A German TV station, in order to mark the anniversary of the fall of “communism”, recently broadcasted a documentary about today‘s life of those who had participated in the general strike in Poland, 1980. In one of the most telling scenes of the documentary, workers of Gdansk shipyard are coming to an iron fence of one of the gates, they are laying flowers and then they are trying to spot through rungs at least something from the celebration in honour of the Solidarnosc, which, in attendance of celebrities and politicians and admission by invitation only, takes place inside.
We believe, that this scene characterises the essence of the so called “revolutions” at the late 1980s more than anything else. That is why these “revolutions” are worthy of attention of communists (even though most of the anniversary celebrations are already over). It is not because they represent a peak of the struggle of our class, but on the contrary, because historically specific relation between labour and capital resulted in the fact that our class acted rather as the labour for capital and actively participated in its own defeat (in the historical, but not in the immediate sense).
The following contribution of the Class War Group is neither a chronology of events in Czechoslovakia, 1989, nor a description of them. It is an attempt at a general analysis of the so-called Velvet “Revolution”, which would classify it in the perspective of class struggle, the only perspective, which can provide it with a meaningful context and a meaningful explanation.
Without regard to what participants themselves, journalists, politicians and others may think about, all those “revolutionary events” in November 1989 were nothing else than ending of one and establishing of another bourgeois project of managing capital, a project designed to maintain the highest possible rate of profit and to subordinate the proletariat as effectively as possible, that is to say a project of restructuring capital. And this goes for Czechoslovakia as well as for the entire Eastern Bloc. “The carnival of revolution” might have taken the Czechoslovakian Communist Party (CCP) and the opposition by surprise, but from the perspective of capital this historical motion represented a completely logical consequence of the previous period.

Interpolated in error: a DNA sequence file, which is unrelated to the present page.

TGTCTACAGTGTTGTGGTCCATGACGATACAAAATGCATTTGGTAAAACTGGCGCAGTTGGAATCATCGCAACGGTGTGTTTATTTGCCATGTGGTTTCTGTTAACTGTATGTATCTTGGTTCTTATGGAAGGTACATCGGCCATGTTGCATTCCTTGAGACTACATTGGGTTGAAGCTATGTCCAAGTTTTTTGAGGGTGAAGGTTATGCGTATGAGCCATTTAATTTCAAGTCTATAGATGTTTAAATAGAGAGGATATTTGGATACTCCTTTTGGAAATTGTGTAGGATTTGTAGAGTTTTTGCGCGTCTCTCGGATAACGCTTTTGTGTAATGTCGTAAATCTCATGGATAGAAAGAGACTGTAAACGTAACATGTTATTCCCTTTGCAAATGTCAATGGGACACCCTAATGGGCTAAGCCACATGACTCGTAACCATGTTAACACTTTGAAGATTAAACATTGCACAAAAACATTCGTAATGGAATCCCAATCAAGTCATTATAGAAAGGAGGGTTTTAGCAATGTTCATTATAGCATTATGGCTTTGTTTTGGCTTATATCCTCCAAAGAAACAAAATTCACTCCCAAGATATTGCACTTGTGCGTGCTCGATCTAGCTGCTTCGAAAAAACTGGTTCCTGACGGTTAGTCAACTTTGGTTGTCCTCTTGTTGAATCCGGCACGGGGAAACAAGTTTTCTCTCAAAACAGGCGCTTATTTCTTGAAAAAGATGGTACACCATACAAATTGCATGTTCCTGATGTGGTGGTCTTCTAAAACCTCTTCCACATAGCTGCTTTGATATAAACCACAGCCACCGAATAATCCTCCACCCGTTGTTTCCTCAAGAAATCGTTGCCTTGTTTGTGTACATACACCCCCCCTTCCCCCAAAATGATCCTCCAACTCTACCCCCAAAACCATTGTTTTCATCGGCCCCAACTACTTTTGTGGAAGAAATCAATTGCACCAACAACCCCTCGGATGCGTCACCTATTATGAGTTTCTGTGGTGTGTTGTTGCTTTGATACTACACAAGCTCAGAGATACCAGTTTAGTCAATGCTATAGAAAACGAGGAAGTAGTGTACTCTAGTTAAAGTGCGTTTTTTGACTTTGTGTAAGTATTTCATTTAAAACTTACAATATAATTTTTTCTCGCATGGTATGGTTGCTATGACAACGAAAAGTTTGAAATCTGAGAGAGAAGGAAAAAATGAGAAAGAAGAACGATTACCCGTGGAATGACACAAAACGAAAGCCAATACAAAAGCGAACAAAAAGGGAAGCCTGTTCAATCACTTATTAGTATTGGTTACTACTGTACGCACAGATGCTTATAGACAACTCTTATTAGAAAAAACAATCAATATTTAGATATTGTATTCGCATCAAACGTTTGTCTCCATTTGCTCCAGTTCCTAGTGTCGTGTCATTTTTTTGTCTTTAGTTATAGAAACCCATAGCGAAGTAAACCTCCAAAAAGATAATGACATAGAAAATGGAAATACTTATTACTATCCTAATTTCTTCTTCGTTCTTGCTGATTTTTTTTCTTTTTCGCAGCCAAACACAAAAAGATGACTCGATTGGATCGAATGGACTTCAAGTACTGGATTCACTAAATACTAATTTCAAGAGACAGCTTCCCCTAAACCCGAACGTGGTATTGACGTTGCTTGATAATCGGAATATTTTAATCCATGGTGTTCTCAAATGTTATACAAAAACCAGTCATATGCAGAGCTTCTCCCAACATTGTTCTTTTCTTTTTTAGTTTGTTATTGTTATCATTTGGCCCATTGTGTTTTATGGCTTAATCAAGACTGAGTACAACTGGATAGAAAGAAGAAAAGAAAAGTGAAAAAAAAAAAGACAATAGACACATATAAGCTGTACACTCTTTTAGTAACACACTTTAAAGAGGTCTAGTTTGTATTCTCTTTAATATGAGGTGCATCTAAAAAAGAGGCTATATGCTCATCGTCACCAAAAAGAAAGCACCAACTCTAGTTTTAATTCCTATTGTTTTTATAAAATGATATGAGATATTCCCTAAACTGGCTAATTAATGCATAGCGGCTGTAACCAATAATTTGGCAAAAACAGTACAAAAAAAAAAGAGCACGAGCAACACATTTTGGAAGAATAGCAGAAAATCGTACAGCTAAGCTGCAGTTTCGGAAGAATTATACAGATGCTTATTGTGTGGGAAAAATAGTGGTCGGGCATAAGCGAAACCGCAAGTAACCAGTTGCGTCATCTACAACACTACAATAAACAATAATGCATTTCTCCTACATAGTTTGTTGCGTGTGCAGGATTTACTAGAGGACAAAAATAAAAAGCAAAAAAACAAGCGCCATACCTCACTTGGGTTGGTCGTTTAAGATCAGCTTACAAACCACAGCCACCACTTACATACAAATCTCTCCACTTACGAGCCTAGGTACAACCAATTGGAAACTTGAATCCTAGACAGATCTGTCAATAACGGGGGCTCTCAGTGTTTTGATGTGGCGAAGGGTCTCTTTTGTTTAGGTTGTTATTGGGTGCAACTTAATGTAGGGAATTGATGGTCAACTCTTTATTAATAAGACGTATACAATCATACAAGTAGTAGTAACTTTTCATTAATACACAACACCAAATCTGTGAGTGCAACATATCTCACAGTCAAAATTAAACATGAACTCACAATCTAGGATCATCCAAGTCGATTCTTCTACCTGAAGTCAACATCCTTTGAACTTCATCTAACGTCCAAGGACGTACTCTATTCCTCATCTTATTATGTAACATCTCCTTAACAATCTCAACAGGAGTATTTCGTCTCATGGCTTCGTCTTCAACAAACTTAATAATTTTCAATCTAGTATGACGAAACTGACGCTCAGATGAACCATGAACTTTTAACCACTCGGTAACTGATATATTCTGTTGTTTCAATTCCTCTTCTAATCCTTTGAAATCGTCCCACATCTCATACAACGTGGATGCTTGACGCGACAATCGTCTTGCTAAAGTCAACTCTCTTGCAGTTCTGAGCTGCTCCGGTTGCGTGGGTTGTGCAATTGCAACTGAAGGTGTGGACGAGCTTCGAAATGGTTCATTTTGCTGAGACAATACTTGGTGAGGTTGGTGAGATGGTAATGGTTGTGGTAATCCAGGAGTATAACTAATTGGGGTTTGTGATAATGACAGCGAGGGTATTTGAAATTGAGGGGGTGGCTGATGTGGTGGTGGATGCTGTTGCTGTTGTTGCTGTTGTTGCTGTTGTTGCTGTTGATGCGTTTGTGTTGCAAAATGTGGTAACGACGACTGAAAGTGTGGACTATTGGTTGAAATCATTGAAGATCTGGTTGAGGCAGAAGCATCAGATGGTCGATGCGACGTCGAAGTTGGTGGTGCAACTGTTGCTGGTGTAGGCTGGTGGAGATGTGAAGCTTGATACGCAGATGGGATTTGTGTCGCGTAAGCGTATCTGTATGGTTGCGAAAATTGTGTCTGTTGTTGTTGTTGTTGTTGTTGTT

A necessity to reform the Stalinist administration of capital (i.e. the efforts to submit economic forces to the state control) had manifested itself in Czechoslovakia already since the mid-1960s and it represented nothing exceptional in the history of capital. However, it was not due to enlightenment of the “reformist” faction of the ruling class, which then accentuated the need for a change. The political dictatorship, which pacified and disciplined the proletariat after the World War II, together with a planned economy artificially deforming the process of value valorising itself, which had permitted fast start up of a new cycle of capitalist production, both, after twenty years of good service, simply became barriers for further development. The Stalinist form of production relations became an obstacle for further development of production forces which would correspond to requirements of the world market and, thus, it approached the end of its capacity to effectively reproduce capital as a social relation. It proved plainly in 1963, when the third five-year plan failed and when the GDP entered a slump for the first time since 1948. In short, “enfant terrible” of capital simply grown up of the tight shell of Stalinist management and demanded what could allow it to continue the accumulation – reforms of market and democracy, the economic and political liberalisation.